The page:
desk or phone for a while, it’s time to fix the posture. Maintaining a bad posture can damage your whole progress at the gym by placing stress on both joints and muscles, which can make them stiff and overworked. That in return would saddle you for sure with more neck pain, lower back pain, and even achy shoulders.
Good posture, on the other hand, can help reduce or diminish these issues. By maintaining a proper alignment, your tight muscles will be given a rest while powering up the right muscles throughout the exercise. Just imagine doing squat with the correct form: you will certainly feel it in legs, not your lower back. That means more power in your muscles you try to target and fewer aches and injuries. So how to fix your bad posture?
Do these 5 Posture Exercises
30 Seconds per side
Work your chest muscles
Hunching over your desk at the office, the higher chances that you’ve got the tight pecs as soon as possible. The issue is these tight pecs pull shoulders forward, causing both aches and pains. Not just that, stretching and relaxing your chest muscles are also known as the best cure during this stretch. Your shoulders can return down and back to the first natural pose.
- Stand in the midst of your doorway with one foot in front of the other
- Flex elbows to 90-degree angle and put all forearms on each side of the doorway
- Shift your weight onto the front leg, leaning forward until you feel a stretch in the chest muscles
HIP FLEXOR STRETCH
30 Seconds per side
Work your hip flexor muscles
Spending hours in your chair would easily make your hip flexor muscles tight fast, which can tilt the pelvis and worsen your curve of the lower back. Do this stretch to get your pelvis and lower-back back to the normal pose.
- Drive hip forward and your knee into the ground
- Your main hip flexors will require isometric activation to stretch it
- Later, you can bring the heel of the front leg to your pants pocket on the other leg
- Align your hips and enable you to drive them into the ground, which accentuates the stretch
5 reps per side
Work your lower spine
Let’s complete this workout circuit with a drill that can work the core while keeping the right pelvic pose to make changes.
- Lie on back with both arms expanded in front of the shoulders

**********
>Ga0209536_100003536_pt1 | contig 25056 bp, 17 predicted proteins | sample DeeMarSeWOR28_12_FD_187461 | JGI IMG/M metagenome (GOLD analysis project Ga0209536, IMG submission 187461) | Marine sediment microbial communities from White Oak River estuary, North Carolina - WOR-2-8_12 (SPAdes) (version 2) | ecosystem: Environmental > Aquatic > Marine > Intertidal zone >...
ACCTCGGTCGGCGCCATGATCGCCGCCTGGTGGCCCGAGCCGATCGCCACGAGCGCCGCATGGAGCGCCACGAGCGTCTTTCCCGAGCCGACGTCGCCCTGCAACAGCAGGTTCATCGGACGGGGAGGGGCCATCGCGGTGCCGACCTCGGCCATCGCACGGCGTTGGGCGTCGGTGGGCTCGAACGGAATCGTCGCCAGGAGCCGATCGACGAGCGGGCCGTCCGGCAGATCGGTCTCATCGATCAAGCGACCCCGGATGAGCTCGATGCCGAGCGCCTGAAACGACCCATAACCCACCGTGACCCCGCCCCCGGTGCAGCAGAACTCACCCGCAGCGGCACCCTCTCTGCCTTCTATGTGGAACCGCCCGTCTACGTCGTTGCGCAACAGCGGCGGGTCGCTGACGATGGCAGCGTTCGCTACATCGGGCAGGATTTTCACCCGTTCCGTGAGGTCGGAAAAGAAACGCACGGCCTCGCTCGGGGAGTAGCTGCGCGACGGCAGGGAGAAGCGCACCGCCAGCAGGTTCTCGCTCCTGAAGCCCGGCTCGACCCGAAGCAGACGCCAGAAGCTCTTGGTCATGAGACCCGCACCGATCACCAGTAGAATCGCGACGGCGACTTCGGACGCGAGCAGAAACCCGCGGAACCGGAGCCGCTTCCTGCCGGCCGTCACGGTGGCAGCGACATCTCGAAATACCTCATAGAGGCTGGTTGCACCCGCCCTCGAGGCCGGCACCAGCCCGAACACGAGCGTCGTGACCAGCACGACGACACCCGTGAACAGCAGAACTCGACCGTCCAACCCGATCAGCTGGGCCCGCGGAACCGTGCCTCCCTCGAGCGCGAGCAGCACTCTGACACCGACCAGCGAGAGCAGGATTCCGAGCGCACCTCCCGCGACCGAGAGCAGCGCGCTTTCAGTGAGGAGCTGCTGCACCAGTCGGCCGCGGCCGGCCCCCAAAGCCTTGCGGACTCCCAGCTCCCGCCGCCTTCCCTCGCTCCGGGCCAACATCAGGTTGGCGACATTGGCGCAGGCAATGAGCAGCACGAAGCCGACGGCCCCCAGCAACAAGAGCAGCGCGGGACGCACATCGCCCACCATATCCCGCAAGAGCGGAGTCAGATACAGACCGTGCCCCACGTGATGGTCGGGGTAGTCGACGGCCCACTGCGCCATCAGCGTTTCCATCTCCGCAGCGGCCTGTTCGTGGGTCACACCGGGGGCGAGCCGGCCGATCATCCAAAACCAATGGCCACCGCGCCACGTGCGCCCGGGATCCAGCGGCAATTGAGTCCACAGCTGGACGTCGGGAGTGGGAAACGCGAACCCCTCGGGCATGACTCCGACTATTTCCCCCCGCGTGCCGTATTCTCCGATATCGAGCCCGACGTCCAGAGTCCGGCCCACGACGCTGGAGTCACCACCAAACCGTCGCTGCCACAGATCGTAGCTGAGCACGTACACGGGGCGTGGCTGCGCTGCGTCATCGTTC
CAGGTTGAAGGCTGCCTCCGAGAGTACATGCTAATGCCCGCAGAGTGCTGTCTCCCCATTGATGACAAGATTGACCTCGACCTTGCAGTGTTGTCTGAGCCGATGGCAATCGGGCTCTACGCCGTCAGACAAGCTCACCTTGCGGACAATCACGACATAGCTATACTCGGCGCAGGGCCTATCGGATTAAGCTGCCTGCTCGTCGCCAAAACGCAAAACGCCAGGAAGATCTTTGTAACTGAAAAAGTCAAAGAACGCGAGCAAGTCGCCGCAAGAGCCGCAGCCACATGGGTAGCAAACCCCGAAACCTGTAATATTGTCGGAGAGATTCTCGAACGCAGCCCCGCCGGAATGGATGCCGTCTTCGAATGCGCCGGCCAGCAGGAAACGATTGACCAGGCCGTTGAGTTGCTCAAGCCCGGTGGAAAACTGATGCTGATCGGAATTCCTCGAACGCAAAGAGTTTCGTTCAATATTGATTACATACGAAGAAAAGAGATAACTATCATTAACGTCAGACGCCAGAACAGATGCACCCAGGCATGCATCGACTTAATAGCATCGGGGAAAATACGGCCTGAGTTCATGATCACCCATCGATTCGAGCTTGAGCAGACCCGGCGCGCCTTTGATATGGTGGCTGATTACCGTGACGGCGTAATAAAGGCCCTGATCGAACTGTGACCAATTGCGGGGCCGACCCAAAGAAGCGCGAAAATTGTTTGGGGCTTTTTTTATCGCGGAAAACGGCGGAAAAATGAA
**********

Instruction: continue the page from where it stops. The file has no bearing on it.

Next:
- Flex hips and knees to a 90-degree angle
- Tighten abs and press the lower back into the ground
- Take a deep breath in
- When you breathe out, slowly spread the left leg toward the ground and take the right arm overhead
- Maintain your abs tight and never let the lower back arch
- Get your arm and leg to the starting point slowly
- Repeat with the opposite arm and leg. Keep alternating.
Work your back, hips, and leg muscles
Once you want to stretch out the tight pecs and spine, power up the weaker muscles at your mid and upper-back. Doing so can help maintain your shoulders in their best position.
- Stand tall with back leaning flat into the wall
- Press arms into your wall and flare them out from both sides
- Flex the elbows at 90 degrees, like making a goal signal
- Get contact with the wall while you’re sliding the arms vertically overhead
- Keep the bend in your elbow
BENT OVER T-SPINE EXTENSION
8 reps per side
Work your upper body and shoulders
The stretch opens the sector of your mid-back and spine that appears highly tight after you spend hours of sitting in front of your computer.
- Stand with feet outside your hip-width, while grasping a set of light dumbbells with one palm facing in your grip down in front of you
- Flex at the waist to get into the similar pose when a bent over row
- Maintain your hips square and belly button pointed towards the floor, swivel the upper back to one side while spreading the top arm straight up towards your ceiling
- Let your bottom arm hanging towards the ground
- Follow the rising arm with both eyes
- Pause to feel a great stretch, then get your arms back to the start
- Next, try to repeat the similar motion but this time, let’s rotate your opposite arm to the ceiling
- Rotate the upper back to the other side
- Keep alternating arms for reps